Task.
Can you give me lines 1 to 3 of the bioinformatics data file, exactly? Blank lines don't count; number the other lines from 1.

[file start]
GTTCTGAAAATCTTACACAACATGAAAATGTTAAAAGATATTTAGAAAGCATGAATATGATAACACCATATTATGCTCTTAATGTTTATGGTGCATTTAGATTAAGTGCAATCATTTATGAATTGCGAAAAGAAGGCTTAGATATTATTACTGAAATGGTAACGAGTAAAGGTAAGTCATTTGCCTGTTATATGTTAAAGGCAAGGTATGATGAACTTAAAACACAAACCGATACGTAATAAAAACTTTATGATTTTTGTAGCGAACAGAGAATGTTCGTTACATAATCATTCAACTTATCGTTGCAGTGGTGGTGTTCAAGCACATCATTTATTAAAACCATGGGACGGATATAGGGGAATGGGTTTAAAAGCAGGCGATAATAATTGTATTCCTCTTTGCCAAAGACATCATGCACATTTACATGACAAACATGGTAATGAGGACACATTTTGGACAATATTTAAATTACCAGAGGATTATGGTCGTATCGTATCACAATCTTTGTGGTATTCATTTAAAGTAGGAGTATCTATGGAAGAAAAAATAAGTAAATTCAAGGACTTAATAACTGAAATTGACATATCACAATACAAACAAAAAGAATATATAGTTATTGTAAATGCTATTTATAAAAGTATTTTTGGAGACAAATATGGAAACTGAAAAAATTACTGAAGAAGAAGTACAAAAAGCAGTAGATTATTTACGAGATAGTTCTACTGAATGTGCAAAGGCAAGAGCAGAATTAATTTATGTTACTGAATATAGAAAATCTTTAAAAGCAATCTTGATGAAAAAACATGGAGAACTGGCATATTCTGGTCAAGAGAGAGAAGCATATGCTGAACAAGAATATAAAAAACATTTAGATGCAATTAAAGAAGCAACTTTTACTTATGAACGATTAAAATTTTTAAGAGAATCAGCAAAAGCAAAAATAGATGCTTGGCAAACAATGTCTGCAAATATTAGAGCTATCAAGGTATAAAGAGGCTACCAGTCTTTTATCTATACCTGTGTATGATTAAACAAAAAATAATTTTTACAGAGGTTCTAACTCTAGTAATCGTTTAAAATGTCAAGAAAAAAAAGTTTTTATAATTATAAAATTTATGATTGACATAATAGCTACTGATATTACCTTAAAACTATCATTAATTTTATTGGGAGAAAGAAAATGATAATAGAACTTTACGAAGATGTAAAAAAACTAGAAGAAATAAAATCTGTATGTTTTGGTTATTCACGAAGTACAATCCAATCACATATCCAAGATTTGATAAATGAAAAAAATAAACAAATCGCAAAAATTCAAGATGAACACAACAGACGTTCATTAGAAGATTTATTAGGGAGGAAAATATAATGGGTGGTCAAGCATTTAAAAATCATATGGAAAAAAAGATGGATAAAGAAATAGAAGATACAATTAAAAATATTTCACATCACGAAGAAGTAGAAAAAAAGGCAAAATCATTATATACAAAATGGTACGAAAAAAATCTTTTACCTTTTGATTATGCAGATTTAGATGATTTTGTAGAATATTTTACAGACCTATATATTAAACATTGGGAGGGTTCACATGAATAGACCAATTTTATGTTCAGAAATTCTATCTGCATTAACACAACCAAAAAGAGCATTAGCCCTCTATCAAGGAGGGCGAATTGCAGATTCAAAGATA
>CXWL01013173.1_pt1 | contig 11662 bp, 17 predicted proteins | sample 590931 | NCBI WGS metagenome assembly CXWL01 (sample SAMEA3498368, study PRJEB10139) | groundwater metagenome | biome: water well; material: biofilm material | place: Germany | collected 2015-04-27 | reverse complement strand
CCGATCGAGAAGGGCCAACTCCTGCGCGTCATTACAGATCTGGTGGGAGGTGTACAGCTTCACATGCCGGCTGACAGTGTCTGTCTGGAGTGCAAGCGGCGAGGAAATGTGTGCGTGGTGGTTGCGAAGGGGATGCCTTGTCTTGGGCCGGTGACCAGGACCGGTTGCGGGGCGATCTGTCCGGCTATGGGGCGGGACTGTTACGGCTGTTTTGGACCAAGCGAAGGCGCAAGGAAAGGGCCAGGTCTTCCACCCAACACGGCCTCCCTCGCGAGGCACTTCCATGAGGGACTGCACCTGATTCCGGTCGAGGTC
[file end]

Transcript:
GTTCTGAAAATCTTACACAACATGAAAATGTTAAAAGATATTTAGAAAGCATGAATATGATAACACCATATTATGCTCTTAATGTTTATGGTGCATTTAGATTAAGTGCAATCATTTATGAATTGCGAAAAGAAGGCTTAGATATTATTACTGAAATGGTAACGAGTAAAGGTAAGTCATTTGCCTGTTATATGTTAAAGGCAAGGTATGATGAACTTAAAACACAAACCGATACGTAATAAAAACTTTATGATTTTTGTAGCGAACAGAGAATGTTCGTTACATAATCATTCAACTTATCGTTGCAGTGGTGGTGTTCAAGCACATCATTTATTAAAACCATGGGACGGATATAGGGGAATGGGTTTAAAAGCAGGCGATAATAATTGTATTCCTCTTTGCCAAAGACATCATGCACATTTACATGACAAACATGGTAATGAGGACACATTTTGGACAATATTTAAATTACCAGAGGATTATGGTCGTATCGTATCACAATCTTTGTGGTATTCATTTAAAGTAGGAGTATCTATGGAAGAAAAAATAAGTAAATTCAAGGACTTAATAACTGAAATTGACATATCACAATACAAACAAAAAGAATATATAGTTATTGTAAATGCTATTTATAAAAGTATTTTTGGAGACAAATATGGAAACTGAAAAAATTACTGAAGAAGAAGTACAAAAAGCAGTAGATTATTTACGAGATAGTTCTACTGAATGTGCAAAGGCAAGAGCAGAATTAATTTATGTTACTGAATATAGAAAATCTTTAAAAGCAATCTTGATGAAAAAACATGGAGAACTGGCATATTCTGGTCAAGAGAGAGAAGCATATGCTGAACAAGAATATAAAAAACATTTAGATGCAATTAAAGAAGCAACTTTTACTTATGAACGATTAAAATTTTTAAGAGAATCAGCAAAAGCAAAAATAGATGCTTGGCAAACAATGTCTGCAAATATTAGAGCTATCAAGGTATAAAGAGGCTACCAGTCTTTTATCTATACCTGTGTATGATTAAACAAAAAATAATTTTTACAGAGGTTCTAACTCTAGTAATCGTTTAAAATGTCAAGAAAAAAAAGTTTTTATAATTATAAAATTTATGATTGACATAATAGCTACTGATATTACCTTAAAACTATCATTAATTTTATTGGGAGAAAGAAAATGATAATAGAACTTTACGAAGATGTAAAAAAACTAGAAGAAATAAAATCTGTATGTTTTGGTTATTCACGAAGTACAATCCAATCACATATCCAAGATTTGATAAATGAAAAAAATAAACAAATCGCAAAAATTCAAGATGAACACAACAGACGTTCATTAGAAGATTTATTAGGGAGGAAAATATAATGGGTGGTCAAGCATTTAAAAATCATATGGAAAAAAAGATGGATAAAGAAATAGAAGATACAATTAAAAATATTTCACATCACGAAGAAGTAGAAAAAAAGGCAAAATCATTATATACAAAATGGTACGAAAAAAATCTTTTACCTTTTGATTATGCAGATTTAGATGATTTTGTAGAATATTTTACAGACCTATATATTAAACATTGGGAGGGTTCACATGAATAGACCAATTTTATGTTCAGAAATTCTATCTGCATTAACACAACCAAAAAGAGCATTAGCCCTCTATCAAGGAGGGCGAATTGCAGATTCAAAGATA
>CXWL01013173.1_pt1 | contig 11662 bp, 17 predicted proteins | sample 590931 | NCBI WGS metagenome assembly CXWL01 (sample SAMEA3498368, study PRJEB10139) | groundwater metagenome | biome: water well; material: biofilm material | place: Germany | collected 2015-04-27 | reverse complement strand
CCGATCGAGAAGGGCCAACTCCTGCGCGTCATTACAGATCTGGTGGGAGGTGTACAGCTTCACATGCCGGCTGACAGTGTCTGTCTGGAGTGCAAGCGGCGAGGAAATGTGTGCGTGGTGGTTGCGAAGGGGATGCCTTGTCTTGGGCCGGTGACCAGGACCGGTTGCGGGGCGATCTGTCCGGCTATGGGGCGGGACTGTTACGGCTGTTTTGGACCAAGCGAAGGCGCAAGGAAAGGGCCAGGTCTTCCACCCAACACGGCCTCCCTCGCGAGGCACTTCCATGAGGGACTGCACCTGATTCCGGTCGAGGTC